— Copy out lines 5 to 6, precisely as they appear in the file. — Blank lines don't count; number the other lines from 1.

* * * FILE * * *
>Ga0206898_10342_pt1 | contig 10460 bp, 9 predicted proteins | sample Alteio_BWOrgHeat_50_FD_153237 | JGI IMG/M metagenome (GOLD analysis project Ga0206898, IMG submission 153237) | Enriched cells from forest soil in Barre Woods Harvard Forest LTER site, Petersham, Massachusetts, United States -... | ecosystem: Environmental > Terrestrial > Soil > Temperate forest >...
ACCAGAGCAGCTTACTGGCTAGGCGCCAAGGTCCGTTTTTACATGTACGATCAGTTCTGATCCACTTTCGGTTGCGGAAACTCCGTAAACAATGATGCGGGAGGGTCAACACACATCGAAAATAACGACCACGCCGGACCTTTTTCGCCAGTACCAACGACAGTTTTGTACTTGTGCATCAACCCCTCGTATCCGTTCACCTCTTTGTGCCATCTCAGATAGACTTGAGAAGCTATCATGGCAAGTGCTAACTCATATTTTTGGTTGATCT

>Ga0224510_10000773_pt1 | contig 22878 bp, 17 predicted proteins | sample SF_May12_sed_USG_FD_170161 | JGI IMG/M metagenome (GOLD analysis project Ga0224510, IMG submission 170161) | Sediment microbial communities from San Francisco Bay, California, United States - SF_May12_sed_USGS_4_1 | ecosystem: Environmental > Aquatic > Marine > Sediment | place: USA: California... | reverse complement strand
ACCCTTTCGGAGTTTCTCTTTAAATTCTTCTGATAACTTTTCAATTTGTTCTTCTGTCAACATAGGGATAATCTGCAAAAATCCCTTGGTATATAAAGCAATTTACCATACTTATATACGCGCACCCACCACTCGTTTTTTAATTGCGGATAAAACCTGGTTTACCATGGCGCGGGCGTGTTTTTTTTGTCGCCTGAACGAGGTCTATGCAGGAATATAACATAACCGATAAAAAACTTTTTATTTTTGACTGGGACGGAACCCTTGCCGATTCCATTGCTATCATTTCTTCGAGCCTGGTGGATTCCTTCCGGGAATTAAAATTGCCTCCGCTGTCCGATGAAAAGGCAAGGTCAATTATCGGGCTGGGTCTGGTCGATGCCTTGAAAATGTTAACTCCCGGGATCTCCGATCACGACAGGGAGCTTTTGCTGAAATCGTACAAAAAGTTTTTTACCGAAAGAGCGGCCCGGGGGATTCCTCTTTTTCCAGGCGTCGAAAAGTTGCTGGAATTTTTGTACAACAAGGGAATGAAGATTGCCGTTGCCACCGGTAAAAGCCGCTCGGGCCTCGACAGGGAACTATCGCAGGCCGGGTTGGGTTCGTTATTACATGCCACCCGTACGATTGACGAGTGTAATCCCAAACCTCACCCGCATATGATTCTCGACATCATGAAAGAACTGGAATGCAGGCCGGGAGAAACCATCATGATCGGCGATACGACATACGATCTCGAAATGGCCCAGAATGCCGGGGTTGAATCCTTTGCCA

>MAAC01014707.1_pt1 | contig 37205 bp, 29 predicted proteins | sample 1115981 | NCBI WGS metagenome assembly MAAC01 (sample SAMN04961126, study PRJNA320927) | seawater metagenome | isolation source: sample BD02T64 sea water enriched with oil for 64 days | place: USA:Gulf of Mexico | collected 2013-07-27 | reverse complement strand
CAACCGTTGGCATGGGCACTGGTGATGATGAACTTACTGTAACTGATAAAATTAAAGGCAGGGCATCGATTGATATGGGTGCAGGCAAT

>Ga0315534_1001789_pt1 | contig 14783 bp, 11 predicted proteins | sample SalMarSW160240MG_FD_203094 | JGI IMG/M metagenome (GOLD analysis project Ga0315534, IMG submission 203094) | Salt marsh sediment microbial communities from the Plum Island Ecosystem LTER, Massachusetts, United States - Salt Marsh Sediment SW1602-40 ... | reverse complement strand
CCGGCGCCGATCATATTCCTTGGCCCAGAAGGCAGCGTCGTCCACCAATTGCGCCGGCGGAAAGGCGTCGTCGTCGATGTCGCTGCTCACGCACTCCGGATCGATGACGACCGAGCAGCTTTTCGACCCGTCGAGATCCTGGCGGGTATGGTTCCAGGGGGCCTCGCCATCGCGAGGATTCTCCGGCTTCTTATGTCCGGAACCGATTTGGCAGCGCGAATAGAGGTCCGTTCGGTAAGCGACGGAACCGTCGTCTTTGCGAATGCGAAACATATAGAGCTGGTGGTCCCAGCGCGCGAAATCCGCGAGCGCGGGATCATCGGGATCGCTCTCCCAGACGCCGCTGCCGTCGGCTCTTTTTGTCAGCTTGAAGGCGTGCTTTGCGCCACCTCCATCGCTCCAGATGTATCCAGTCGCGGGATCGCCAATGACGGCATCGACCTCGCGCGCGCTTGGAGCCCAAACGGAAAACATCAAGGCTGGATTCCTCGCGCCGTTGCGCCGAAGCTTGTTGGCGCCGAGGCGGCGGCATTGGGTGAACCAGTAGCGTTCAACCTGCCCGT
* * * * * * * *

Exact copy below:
>MAAC01014707.1_pt1 | contig 37205 bp, 29 predicted proteins | sample 1115981 | NCBI WGS metagenome assembly MAAC01 (sample SAMN04961126, study PRJNA320927) | seawater metagenome | isolation source: sample BD02T64 sea water enriched with oil for 64 days | place: USA:Gulf of Mexico | collected 2013-07-27 | reverse complement strand
CAACCGTTGGCATGGGCACTGGTGATGATGAACTTACTGTAACTGATAAAATTAAAGGCAGGGCATCGATTGATATGGGTGCAGGCAAT